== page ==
Later, Lance promised himself. Later he’d talk to Gordon and find his footing. Right now a potential future was in the room before him, and it deserved his full attention.

Noble had already started his own introductions, so it fell on Gordon to introduce Lance to the others. Lance recognized the original Indigo Knights’ guitarist from a little background searching he’d done online. Rabin Squire looked every inch a rock star. Thick, short chestnut hair, dark, dramatic eyes, and a killer smile. Handsome guy with that sultry, slightly dirty look that girls loved. The English accent just brought out reminders of the British Invasion from the eighties, which really couldn’t hurt a band’s reputation.

Rabin shook Lance’s hand, wearing a big smile, those eyes shining with a fire Lance often saw in hungry musicians. This one, Lance was sure, was largely responsible for the demo tracks Gordon had sent them. This one was the one to know. Thankfully, Lance felt an instant liking between them—no spot judgment or comparison, just open welcome. He could work with that.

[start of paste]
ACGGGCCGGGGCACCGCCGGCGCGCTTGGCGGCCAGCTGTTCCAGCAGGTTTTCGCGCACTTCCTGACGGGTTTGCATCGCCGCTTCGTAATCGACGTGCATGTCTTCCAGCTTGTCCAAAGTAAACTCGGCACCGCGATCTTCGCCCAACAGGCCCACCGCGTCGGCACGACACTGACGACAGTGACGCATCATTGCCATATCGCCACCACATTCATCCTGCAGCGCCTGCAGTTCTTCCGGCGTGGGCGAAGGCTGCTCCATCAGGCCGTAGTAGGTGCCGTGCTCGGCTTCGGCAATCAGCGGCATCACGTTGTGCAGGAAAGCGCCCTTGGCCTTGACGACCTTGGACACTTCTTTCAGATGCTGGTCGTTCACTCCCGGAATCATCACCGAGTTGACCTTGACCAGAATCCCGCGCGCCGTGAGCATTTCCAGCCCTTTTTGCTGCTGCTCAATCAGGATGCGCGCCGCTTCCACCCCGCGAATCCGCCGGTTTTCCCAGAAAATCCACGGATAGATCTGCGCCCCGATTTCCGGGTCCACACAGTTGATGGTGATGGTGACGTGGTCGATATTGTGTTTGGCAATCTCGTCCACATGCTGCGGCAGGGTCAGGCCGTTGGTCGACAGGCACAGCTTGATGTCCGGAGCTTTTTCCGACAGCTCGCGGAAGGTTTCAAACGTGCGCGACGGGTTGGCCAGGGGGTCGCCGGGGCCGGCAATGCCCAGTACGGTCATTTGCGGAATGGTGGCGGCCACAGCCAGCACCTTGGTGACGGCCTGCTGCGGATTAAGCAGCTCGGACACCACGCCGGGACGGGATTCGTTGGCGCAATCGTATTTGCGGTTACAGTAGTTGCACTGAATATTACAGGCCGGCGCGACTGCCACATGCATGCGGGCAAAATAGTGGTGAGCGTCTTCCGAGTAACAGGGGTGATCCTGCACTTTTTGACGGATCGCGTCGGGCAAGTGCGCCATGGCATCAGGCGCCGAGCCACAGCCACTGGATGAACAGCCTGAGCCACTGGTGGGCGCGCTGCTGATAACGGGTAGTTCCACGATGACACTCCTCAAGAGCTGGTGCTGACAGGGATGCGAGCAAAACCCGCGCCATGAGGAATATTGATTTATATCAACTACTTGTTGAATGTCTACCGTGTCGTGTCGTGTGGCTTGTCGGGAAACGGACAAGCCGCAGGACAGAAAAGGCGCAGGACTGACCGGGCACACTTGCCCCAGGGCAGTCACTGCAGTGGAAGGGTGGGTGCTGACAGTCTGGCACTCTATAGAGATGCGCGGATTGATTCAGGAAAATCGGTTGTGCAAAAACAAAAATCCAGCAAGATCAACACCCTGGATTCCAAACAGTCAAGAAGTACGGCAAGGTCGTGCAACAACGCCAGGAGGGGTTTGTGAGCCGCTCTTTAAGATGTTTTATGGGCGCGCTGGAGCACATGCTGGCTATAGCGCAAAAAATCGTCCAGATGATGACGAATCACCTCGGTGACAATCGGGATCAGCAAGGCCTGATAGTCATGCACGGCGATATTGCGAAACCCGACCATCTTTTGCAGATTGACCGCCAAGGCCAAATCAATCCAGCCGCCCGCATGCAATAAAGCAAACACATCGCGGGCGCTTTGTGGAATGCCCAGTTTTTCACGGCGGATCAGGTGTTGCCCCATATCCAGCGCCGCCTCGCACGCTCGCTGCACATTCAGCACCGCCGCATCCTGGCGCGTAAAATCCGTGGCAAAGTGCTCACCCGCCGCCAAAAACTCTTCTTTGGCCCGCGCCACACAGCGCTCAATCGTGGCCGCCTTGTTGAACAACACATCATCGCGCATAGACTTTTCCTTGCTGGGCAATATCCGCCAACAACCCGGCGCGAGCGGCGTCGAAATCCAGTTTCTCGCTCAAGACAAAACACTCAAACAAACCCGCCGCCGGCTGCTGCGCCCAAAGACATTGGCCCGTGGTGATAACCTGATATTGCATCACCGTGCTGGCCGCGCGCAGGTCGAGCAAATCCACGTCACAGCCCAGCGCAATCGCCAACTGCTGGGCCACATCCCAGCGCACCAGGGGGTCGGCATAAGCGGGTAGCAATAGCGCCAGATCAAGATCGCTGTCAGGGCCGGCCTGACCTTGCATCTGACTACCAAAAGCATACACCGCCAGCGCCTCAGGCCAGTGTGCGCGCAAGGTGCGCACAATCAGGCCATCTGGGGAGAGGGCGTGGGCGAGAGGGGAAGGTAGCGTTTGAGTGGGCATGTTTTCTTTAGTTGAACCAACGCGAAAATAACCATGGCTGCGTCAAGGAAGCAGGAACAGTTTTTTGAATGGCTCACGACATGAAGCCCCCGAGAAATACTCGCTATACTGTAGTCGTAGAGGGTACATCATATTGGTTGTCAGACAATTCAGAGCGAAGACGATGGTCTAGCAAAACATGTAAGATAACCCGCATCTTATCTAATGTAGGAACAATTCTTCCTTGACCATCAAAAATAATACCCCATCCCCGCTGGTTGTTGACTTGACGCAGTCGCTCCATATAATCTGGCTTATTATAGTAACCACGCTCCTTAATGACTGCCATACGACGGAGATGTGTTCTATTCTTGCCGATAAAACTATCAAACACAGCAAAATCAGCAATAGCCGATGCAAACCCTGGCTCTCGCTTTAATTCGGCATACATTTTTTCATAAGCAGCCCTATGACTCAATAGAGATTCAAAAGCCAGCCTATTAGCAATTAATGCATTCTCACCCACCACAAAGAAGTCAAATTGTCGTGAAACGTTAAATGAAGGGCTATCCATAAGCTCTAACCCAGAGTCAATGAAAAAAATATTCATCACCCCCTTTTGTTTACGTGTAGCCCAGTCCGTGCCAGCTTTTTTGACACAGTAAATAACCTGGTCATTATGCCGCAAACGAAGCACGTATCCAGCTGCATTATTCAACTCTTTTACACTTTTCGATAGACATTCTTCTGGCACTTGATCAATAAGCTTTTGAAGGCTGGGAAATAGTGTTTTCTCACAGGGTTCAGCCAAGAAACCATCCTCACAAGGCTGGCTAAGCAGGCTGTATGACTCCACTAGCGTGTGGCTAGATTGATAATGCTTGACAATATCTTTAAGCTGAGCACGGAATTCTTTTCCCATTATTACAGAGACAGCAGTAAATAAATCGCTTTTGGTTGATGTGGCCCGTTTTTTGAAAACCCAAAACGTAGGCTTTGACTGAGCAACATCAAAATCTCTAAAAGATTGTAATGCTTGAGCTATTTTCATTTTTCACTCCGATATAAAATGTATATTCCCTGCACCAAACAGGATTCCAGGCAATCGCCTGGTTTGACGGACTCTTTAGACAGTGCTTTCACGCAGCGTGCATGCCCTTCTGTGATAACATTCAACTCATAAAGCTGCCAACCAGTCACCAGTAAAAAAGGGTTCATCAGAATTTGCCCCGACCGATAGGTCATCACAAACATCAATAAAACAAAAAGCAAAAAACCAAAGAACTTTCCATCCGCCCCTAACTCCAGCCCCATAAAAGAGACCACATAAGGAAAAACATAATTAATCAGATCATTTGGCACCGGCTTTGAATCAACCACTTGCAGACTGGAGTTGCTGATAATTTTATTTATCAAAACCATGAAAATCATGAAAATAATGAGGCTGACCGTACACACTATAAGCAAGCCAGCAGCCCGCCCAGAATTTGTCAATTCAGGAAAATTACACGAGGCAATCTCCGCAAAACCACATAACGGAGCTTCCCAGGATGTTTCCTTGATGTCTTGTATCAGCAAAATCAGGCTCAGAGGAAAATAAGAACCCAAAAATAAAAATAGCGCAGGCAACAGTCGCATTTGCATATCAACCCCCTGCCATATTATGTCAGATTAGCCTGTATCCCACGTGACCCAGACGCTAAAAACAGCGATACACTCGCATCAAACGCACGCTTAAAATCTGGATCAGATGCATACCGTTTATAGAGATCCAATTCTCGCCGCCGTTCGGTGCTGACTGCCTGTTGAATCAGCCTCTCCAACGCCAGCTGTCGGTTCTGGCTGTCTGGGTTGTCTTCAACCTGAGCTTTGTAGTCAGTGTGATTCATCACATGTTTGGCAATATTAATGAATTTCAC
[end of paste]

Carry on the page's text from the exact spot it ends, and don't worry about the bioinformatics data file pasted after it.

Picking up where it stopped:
Danny Champion was as ridiculously good-looking as any of the surfer boys Lance had seen in the few months he’d lived in California. His rich voice, expressive eyes, and charming smile displayed everything Lance could hope for in a lead singer. He too was instantly welcoming, if a little bit too excited. But excitement was okay. This guy had more spark in his left pinky than the lead man of Lance and Noble’s former band had in his whole body.